|IPU calls for urgent resource mobilization to tackle the Ebola epidemic that has killed thousands of people in Africa. ©REUTERS|
Deploring the loss of life to Ebola and concerned by the high risk of the virus spreading globally, the resolution acknowledged that although many countries had already provided support, the international community had been slow and its response to the epidemic had been insufficient.
The resolution appealed to States and to those already providing assistance to redouble their efforts to heighten public awareness on the disease and vigorously counter stigmatization. Effective security and health protocols were similarly required to limit the transmission and scope of the Ebola epidemic which, according to the United Nations, could become a humanitarian disaster with immeasurable consequences.
IPU Members underscored the impact the epidemic was having on food and water supplies and on the economies of affected countries, compromising their political stability.
Welcoming the establishment of the UN’s Mission for Ebola Emergency Response (UNIMEER), IPU called on all affected and responding countries as well as international organizations to coordinate their work to ensure success in controlling the current Ebola outbreak.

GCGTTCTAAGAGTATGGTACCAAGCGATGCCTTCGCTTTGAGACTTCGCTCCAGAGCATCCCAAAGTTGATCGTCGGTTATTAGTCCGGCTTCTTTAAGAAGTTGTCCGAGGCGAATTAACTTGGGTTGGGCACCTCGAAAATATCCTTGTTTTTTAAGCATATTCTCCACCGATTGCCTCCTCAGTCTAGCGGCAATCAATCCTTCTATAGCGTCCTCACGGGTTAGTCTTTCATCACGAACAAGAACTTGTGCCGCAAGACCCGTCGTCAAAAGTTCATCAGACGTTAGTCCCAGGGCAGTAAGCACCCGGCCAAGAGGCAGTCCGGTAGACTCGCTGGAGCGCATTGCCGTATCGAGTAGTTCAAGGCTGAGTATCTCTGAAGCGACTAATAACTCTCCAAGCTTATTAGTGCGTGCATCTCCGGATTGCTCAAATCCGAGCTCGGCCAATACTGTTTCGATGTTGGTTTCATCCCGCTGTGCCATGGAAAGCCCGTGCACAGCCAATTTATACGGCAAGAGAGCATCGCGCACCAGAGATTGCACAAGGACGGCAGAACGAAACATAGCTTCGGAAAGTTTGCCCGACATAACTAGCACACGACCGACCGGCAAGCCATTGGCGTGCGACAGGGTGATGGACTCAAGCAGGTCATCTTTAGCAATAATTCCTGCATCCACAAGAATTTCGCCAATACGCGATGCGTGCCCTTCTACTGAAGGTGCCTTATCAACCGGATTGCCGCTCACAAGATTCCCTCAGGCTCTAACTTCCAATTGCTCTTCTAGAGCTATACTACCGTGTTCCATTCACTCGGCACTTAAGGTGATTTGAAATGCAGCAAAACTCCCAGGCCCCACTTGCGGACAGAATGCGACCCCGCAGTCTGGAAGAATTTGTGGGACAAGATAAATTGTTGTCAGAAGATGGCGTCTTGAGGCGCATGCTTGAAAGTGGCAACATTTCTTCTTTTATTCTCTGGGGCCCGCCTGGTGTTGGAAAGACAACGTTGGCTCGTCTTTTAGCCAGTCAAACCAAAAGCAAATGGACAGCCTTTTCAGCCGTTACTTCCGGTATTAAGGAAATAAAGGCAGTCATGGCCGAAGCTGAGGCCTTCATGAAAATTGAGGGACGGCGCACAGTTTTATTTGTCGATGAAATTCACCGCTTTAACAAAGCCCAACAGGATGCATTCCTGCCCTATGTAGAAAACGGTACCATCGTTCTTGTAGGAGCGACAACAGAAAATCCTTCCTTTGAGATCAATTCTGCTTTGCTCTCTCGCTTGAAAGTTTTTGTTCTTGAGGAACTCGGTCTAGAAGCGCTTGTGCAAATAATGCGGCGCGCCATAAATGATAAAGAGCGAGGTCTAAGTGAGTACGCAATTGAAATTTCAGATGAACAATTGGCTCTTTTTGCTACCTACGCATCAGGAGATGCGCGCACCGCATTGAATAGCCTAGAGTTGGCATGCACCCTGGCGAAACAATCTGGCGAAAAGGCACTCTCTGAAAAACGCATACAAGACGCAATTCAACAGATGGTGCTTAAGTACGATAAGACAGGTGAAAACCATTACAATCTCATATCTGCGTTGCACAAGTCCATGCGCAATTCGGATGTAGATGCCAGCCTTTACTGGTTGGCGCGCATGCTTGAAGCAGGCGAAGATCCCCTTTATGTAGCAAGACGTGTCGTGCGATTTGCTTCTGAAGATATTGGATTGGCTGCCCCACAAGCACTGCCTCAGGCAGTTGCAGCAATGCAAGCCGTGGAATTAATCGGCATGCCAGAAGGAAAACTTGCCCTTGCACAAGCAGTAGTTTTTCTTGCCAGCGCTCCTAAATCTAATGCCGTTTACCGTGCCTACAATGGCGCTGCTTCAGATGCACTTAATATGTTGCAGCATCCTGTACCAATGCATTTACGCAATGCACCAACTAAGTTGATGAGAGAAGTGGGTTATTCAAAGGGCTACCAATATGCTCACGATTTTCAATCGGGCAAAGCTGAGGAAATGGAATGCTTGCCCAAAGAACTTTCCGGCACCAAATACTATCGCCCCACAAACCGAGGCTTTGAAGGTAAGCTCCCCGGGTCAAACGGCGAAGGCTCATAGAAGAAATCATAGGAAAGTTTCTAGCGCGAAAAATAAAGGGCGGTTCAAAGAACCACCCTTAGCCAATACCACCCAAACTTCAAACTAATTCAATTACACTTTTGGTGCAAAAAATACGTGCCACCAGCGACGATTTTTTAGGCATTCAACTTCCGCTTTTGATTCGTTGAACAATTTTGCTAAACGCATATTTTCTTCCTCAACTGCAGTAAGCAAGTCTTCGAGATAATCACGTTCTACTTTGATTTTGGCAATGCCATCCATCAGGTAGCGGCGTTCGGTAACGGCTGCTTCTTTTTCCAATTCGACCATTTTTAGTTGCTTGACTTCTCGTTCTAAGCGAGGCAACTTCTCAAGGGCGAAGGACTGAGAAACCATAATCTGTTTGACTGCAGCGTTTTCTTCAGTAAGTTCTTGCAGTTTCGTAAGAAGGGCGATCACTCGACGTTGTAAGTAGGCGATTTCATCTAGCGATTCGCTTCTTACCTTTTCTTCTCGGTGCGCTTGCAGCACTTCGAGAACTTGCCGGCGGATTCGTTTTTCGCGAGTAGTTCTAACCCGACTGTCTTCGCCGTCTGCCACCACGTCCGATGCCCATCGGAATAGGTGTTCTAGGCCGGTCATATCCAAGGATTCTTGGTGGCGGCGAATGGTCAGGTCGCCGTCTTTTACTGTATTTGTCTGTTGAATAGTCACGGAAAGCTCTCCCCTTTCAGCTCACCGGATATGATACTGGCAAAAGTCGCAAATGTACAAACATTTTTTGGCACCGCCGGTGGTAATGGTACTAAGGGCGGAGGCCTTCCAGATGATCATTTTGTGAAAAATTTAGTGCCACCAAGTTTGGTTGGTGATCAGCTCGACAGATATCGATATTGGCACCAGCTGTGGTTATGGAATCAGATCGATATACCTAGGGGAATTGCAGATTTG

With thousands of people having died in some of the poorest countries in the world, the resolution urged the pharmaceutical industry, research institutions and the private sector to invest in viable treatment options and affordable vaccines against Ebola.
Longer-term solutions included parliaments enacting legislation to improve health systems and being better prepared to deal with health emergencies and the humanitarian crises which could ensue.
The IPU resolution recommended plans be drawn up to help affected countries recover quickly from the negative effects of the Ebola crisis and for the international community to set up a rapid health response to cope with health crises such as this one.
The result of an emergency debate during the 131st IPU Assembly, the resolution ultimately suggested the inclusion of public health in long-term development programmes.
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